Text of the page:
Center for Community Action (CCA) received good news Friday as is was one of many county agencies that will receive nearly $19 million in funding to aid homeless families and individuals impacted by the coronavirus pandemic.
Through the Department of Community and Economic Development (DCED), Gov. Tom Wolf’s office announced they awarded the first of two allocations for the Emergency Solutions Grant CARES Act (ESG-CV) funding provided through the U.S. Department of Housing and Urban Development (HUD) Coronavirus Aid, Relief and Economic Security (CARES) Act supplemental appropriation.
CCA will receive $312,700 in funds to help with homeless assistance for those impacted by the pandemic for Bedford, Fulton, Huntington, Mifflin and Juniata counties.
As part of The CARES Act, this is one of two allocations of homeless assistance funds to prevent, prepare for and respond to coronavirus among individuals and families who are homeless or receiving homeless assistance and to support additional homeless assistance and homelessness prevention activities to mitigate the impacts created by coronavirus.
According to a press release from the governor’s office, 64% of funds awarded are targeted to address homelessness prevention, 22% of the funds are targeted to rapidly house those who are homeless and 8.4% of funds are targeted to provide emergency shelter services and street outreach.
“This is going to be based on need,” said Wendy Melius, CCA executive director, adding that they’ve also partnered with a homeless shelter in Lewistown as well as domestic violence shelters to help those who are homeless and are in need of immediate assistance.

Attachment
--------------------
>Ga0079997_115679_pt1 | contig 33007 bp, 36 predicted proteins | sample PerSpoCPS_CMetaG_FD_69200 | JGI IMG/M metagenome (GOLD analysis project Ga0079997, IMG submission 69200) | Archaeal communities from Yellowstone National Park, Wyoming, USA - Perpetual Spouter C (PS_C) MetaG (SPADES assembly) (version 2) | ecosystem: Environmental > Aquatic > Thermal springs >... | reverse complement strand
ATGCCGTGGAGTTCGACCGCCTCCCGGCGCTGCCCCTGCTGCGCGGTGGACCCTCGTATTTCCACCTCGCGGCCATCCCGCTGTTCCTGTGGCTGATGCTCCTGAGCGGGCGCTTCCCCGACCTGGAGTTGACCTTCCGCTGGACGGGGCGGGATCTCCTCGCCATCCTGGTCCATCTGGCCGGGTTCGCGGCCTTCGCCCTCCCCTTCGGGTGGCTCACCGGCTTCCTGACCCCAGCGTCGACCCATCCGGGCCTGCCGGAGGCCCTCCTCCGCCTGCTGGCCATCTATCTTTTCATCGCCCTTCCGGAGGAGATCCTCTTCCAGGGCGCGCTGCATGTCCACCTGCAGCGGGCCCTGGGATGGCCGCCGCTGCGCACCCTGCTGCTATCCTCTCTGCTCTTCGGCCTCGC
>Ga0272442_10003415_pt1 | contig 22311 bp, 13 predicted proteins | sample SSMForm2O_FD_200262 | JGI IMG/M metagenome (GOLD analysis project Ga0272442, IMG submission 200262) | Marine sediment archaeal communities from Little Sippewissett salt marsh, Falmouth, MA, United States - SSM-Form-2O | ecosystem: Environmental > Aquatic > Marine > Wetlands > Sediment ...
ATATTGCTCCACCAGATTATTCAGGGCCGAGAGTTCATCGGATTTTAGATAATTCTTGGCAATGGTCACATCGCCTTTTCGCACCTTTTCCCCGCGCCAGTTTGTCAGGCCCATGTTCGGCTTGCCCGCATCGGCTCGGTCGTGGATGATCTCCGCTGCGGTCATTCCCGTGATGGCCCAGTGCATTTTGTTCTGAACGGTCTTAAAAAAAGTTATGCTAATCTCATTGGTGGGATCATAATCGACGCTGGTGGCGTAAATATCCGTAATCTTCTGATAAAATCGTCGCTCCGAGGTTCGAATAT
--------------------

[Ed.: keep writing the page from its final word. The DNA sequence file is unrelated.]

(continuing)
“To try to reduce the number of people coming in and going to congregate settings, we’ve been putting them in hotel rooms,” said Melius. “We didn’t want them in a congregate living setting, not knowing what could happen. But, we have this funding available for hotels if someone is truly homeless.”
But, Melius said they will have case managers available if someone who is homeless needs assistance of any kind, as they do have other programs available that will help them.
“Our case managers do triage to see what the true need is,” she said. “We match them up with the right program, whether it’s through the regular Emergency Services Grant or through the CARES Act or through Community Development Block Grant (CDBG) funding. We match the need with the use of funds that best fits their needs.”
The Emergency Services Grant that’s not affiliated with the CARES Act is long-term funding that will help to support those who need it, but the CARES Act Emergency Services Grant has a short time line in which money can be spent.
“I believe this has to be spent by the end of the year,” said Melius.
This is in line with other emergency fund sources through the CARES Act that CCA is currently dealing with, as they’re also helping those who need rental assistance through the CARES Act from the Pennsylvania Housing Finance Agency (PHFA)
For this program, those who qualify include those currently receiving unemployment due to COVID-19 and those who have had a 30% or more loss of income due to COVID-19.
This program would be for up to six months of rental assistance up to $750 per month, but it would be capped off at a total of $4,500.